Haplotype phasing

Single-molecule resolution and fidelity to fully characterize haplotypes

Xdrop® simplifies haplotype phasing with high-fidelity enrichment of long DNA molecules

  • Detect one or more SNPs on individual DNA molecules

  • Resolve multiple haplotypes within a single genetically heterogenous sample

  • Augment genetic analyses of diseases like cancer with exact phasing of sequence variants

  • Discover disease-related variants for patient stratification in personalized medicine


The standard genotyping arrays, Sanger and short-read sequencing commonly used in cancer research can identify mutations in a region of interest but fail to reveal their arrangement as haplotypes. Considering that mutations can be several 100–1000 bp apart, even within a single gene, examining single long DNA molecules in samples greatly facilitates haplotype phasing.

Current methods for experimental phasing generally magnify the costs for genotyping or sequencing, require complex designs and take time. Our collaborators at SciLifeLab, Uppsala University and Cancer Center at Karolinska Institute demonstrate that Xdrop phases haplotypes in human cancer samples easier and quicker.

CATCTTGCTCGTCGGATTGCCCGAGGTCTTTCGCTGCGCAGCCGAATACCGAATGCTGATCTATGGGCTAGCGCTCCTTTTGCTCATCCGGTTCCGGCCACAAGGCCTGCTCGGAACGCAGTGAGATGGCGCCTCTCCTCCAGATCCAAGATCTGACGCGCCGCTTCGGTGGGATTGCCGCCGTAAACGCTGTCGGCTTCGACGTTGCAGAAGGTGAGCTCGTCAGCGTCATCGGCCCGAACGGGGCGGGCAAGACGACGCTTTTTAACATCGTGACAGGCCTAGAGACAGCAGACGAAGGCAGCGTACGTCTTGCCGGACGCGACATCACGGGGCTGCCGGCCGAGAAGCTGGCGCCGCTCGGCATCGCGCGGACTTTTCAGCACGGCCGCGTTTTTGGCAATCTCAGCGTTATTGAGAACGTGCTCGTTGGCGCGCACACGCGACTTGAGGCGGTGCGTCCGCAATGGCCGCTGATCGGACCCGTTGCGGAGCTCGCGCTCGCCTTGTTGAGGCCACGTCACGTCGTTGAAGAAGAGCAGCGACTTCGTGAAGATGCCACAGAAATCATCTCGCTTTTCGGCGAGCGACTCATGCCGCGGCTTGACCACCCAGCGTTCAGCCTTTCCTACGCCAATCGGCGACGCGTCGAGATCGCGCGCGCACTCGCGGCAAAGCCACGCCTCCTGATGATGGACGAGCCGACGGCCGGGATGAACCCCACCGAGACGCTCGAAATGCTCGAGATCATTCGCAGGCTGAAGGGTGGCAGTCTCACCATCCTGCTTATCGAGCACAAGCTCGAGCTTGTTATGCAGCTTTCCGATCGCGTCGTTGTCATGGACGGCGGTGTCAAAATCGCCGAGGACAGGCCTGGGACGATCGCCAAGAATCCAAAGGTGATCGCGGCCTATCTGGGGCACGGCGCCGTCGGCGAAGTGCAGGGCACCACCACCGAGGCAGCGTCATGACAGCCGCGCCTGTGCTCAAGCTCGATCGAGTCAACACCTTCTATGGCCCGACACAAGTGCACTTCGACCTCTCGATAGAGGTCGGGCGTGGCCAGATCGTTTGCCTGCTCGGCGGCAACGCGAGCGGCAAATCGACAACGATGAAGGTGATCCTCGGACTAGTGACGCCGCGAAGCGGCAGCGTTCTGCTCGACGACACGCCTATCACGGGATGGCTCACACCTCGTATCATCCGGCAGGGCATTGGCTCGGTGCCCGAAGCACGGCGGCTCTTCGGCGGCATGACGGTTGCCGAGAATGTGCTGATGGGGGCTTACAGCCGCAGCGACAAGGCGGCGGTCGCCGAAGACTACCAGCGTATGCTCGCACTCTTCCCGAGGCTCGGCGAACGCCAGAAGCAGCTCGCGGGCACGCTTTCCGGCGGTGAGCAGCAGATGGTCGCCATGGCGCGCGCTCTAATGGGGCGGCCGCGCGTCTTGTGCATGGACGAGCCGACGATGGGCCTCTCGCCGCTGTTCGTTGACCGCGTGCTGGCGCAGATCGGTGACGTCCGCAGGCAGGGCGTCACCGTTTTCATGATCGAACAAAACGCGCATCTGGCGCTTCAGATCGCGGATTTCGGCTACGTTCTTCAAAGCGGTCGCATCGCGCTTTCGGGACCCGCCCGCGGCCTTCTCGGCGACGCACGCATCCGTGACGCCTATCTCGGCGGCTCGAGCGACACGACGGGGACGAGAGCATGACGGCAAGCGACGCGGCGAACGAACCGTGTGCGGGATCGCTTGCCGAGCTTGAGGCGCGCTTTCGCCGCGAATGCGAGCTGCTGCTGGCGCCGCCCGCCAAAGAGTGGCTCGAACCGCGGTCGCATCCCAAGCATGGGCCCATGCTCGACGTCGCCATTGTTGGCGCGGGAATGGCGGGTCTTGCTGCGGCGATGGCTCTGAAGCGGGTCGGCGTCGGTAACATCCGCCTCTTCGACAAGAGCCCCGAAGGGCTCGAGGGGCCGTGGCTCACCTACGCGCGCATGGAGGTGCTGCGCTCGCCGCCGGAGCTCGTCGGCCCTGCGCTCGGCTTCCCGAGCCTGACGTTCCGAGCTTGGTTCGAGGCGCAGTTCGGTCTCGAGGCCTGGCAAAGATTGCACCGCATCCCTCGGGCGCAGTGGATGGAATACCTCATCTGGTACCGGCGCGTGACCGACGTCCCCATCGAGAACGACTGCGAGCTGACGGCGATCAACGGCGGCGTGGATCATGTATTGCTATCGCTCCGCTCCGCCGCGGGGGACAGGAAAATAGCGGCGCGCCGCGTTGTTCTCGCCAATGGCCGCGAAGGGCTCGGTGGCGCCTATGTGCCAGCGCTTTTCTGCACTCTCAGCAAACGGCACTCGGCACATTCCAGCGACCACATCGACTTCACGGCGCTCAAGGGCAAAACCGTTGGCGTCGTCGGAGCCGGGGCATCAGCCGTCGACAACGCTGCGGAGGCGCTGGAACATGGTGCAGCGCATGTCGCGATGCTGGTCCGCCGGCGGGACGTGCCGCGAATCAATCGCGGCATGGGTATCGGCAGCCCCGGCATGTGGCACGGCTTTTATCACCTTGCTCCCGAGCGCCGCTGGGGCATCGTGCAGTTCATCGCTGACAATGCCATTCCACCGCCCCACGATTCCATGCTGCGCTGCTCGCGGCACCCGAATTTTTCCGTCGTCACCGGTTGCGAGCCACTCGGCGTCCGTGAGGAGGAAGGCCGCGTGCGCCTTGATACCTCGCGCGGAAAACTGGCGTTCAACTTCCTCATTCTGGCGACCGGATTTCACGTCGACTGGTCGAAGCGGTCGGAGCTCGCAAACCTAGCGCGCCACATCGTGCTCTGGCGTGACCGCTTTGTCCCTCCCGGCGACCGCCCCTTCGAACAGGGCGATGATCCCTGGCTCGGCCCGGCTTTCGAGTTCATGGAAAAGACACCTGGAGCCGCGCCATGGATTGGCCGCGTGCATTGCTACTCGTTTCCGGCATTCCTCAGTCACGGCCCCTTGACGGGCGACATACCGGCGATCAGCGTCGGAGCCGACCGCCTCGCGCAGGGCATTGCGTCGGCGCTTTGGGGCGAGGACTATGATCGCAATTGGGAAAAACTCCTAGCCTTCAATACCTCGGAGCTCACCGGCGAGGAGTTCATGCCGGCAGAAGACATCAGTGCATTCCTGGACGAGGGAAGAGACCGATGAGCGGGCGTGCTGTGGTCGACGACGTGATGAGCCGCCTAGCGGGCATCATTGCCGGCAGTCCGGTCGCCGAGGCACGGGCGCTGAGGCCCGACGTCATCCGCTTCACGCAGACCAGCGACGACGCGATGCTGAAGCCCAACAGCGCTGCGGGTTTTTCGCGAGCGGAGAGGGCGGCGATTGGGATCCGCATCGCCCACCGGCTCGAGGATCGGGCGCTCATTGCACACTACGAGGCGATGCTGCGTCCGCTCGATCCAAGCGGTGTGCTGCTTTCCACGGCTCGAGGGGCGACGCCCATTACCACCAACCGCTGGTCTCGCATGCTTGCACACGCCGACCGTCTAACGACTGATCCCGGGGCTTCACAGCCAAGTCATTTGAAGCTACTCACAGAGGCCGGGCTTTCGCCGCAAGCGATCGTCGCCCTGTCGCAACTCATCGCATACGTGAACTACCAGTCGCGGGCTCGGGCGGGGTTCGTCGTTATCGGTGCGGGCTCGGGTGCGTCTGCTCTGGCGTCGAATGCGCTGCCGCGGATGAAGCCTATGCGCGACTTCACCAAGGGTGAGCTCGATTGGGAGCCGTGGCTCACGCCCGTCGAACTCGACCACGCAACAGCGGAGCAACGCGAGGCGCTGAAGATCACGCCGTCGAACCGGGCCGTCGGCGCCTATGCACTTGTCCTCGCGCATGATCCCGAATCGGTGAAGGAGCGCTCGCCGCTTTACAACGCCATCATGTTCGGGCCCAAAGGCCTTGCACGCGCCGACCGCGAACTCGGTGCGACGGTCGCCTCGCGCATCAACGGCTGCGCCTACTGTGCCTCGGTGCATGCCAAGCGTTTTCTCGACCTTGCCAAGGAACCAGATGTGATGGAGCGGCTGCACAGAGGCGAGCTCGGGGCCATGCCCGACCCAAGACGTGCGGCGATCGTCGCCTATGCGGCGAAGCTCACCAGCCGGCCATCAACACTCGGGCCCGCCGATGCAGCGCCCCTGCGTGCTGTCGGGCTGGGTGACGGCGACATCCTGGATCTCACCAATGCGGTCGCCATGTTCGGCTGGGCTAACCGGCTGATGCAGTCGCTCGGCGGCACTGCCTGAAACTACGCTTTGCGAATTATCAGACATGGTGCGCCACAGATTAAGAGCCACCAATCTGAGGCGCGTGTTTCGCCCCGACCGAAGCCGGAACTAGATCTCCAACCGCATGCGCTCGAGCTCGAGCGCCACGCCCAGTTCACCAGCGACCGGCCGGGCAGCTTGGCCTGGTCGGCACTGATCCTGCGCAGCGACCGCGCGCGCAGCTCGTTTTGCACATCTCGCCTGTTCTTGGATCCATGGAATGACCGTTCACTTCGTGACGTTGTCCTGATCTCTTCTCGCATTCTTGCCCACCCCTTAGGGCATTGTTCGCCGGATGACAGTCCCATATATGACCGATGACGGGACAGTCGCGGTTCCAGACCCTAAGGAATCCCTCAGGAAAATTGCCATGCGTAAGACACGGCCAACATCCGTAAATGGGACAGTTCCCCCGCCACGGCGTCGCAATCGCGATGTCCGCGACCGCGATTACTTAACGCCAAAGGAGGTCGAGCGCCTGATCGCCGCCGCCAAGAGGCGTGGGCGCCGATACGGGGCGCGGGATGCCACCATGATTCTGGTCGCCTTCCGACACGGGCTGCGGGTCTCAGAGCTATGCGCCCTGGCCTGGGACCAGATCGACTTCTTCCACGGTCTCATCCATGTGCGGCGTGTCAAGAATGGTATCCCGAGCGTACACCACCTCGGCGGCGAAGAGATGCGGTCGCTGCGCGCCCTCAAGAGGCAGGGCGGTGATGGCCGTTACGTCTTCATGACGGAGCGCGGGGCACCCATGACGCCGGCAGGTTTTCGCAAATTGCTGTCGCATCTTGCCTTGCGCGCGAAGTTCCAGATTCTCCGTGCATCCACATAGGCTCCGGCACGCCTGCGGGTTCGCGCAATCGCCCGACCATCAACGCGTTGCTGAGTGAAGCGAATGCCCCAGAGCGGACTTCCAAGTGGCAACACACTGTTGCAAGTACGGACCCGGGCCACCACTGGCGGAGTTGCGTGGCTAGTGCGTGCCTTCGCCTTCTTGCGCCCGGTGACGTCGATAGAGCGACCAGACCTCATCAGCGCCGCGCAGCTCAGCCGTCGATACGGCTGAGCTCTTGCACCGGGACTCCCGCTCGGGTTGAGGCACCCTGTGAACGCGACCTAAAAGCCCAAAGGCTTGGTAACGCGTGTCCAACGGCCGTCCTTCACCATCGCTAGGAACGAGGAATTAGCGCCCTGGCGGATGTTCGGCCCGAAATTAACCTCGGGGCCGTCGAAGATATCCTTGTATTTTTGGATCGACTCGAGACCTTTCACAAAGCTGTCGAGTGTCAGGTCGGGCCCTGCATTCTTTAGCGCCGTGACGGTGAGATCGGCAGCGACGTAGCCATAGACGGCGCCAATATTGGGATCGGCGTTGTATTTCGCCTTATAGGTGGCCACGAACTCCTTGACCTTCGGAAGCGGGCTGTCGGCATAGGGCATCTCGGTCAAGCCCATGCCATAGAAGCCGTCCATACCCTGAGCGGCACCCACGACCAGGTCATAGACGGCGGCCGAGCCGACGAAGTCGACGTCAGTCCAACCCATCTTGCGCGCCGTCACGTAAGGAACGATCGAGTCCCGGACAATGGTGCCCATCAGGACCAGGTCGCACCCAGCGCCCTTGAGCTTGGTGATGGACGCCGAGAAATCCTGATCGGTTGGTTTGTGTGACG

Multiplex enrichment to deep sequence all of TP53

To assess Xdrop in phasing sequence variants, our colleagues sequenced the tumor suppressor gene TP53 in commercial cancer cell lines and samples from chronic lymphocytic leukemia (CLL) patients. With the Samplix primer design tool, they created 5 primer sets to amplify short Detection Sequences at several points in a 70 kb region that included the TP53 gene. This amplification allowed the indirect capture of long DNA molecules that collectively covered the complete length of TP53. The five-plex enrichment produced deep sequencing coverage across the entire gene. Download the scientific poster to compare coverage using a single primer set for enrichment.


Detailed insights from high-resolution outcomes

Our colleagues generated a 5 kb PacBio library from the DNA enriched with Xdrop and sequenced it on a PacBio RSII instrument. The high fidelity of the consensus sequences allowed them to phase 3 mutations – 913A>T (nonsense), 673-2A>T (splice site), 701A>G (missense) – and the normal wildtype (WT) in a single patient sample. In the figure, each grey bar is a consensus read. Colored lines indicate a mutation and orange boxes show the locations of the 3 mutations. None of the point mutations occurred in the same consensus read. That is, they are present on separate alleles in the heterogenous cell population of a single patient.


Simplify experimental phasing of haplotypes.

 Xdrop captures long DNA molecules that facilitate teasing apart the allelic distribution of sequence variants.